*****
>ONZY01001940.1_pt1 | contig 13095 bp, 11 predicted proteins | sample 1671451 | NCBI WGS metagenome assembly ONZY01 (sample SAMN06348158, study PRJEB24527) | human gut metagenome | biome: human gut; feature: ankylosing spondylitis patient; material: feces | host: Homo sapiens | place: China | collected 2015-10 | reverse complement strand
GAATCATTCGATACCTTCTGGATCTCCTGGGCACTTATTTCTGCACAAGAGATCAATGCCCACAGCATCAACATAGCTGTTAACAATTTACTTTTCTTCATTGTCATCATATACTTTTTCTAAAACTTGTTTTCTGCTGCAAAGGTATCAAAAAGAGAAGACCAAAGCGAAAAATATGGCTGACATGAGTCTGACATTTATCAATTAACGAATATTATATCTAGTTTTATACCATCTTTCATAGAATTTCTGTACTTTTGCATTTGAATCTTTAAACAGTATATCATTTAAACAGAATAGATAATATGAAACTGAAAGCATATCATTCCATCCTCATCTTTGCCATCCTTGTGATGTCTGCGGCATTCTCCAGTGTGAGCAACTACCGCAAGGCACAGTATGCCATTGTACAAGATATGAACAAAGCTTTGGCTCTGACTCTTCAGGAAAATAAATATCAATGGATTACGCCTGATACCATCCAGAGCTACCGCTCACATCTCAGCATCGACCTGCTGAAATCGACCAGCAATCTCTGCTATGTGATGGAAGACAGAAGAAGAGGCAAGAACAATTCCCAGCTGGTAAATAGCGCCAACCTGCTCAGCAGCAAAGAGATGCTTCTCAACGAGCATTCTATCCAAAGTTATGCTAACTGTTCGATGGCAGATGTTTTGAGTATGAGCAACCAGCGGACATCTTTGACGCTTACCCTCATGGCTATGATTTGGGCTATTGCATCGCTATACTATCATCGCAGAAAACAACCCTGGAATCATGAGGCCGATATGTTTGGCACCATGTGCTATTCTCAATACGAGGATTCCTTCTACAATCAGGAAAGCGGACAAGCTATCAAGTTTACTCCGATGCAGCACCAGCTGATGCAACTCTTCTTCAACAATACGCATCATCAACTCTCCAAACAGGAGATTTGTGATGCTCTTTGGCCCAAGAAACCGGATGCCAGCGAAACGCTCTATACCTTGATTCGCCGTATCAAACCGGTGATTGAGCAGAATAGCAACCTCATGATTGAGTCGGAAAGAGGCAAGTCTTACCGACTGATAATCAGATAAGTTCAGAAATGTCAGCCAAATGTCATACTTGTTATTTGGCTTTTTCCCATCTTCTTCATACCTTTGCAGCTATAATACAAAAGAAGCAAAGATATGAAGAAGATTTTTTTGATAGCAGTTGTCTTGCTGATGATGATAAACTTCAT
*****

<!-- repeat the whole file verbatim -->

>ONZY01001940.1_pt1 | contig 13095 bp, 11 predicted proteins | sample 1671451 | NCBI WGS metagenome assembly ONZY01 (sample SAMN06348158, study PRJEB24527) | human gut metagenome | biome: human gut; feature: ankylosing spondylitis patient; material: feces | host: Homo sapiens | place: China | collected 2015-10 | reverse complement strand
GAATCATTCGATACCTTCTGGATCTCCTGGGCACTTATTTCTGCACAAGAGATCAATGCCCACAGCATCAACATAGCTGTTAACAATTTACTTTTCTTCATTGTCATCATATACTTTTTCTAAAACTTGTTTTCTGCTGCAAAGGTATCAAAAAGAGAAGACCAAAGCGAAAAATATGGCTGACATGAGTCTGACATTTATCAATTAACGAATATTATATCTAGTTTTATACCATCTTTCATAGAATTTCTGTACTTTTGCATTTGAATCTTTAAACAGTATATCATTTAAACAGAATAGATAATATGAAACTGAAAGCATATCATTCCATCCTCATCTTTGCCATCCTTGTGATGTCTGCGGCATTCTCCAGTGTGAGCAACTACCGCAAGGCACAGTATGCCATTGTACAAGATATGAACAAAGCTTTGGCTCTGACTCTTCAGGAAAATAAATATCAATGGATTACGCCTGATACCATCCAGAGCTACCGCTCACATCTCAGCATCGACCTGCTGAAATCGACCAGCAATCTCTGCTATGTGATGGAAGACAGAAGAAGAGGCAAGAACAATTCCCAGCTGGTAAATAGCGCCAACCTGCTCAGCAGCAAAGAGATGCTTCTCAACGAGCATTCTATCCAAAGTTATGCTAACTGTTCGATGGCAGATGTTTTGAGTATGAGCAACCAGCGGACATCTTTGACGCTTACCCTCATGGCTATGATTTGGGCTATTGCATCGCTATACTATCATCGCAGAAAACAACCCTGGAATCATGAGGCCGATATGTTTGGCACCATGTGCTATTCTCAATACGAGGATTCCTTCTACAATCAGGAAAGCGGACAAGCTATCAAGTTTACTCCGATGCAGCACCAGCTGATGCAACTCTTCTTCAACAATACGCATCATCAACTCTCCAAACAGGAGATTTGTGATGCTCTTTGGCCCAAGAAACCGGATGCCAGCGAAACGCTCTATACCTTGATTCGCCGTATCAAACCGGTGATTGAGCAGAATAGCAACCTCATGATTGAGTCGGAAAGAGGCAAGTCTTACCGACTGATAATCAGATAAGTTCAGAAATGTCAGCCAAATGTCATACTTGTTATTTGGCTTTTTCCCATCTTCTTCATACCTTTGCAGCTATAATACAAAAGAAGCAAAGATATGAAGAAGATTTTTTTGATAGCAGTTGTCTTGCTGATGATGATAAACTTCAT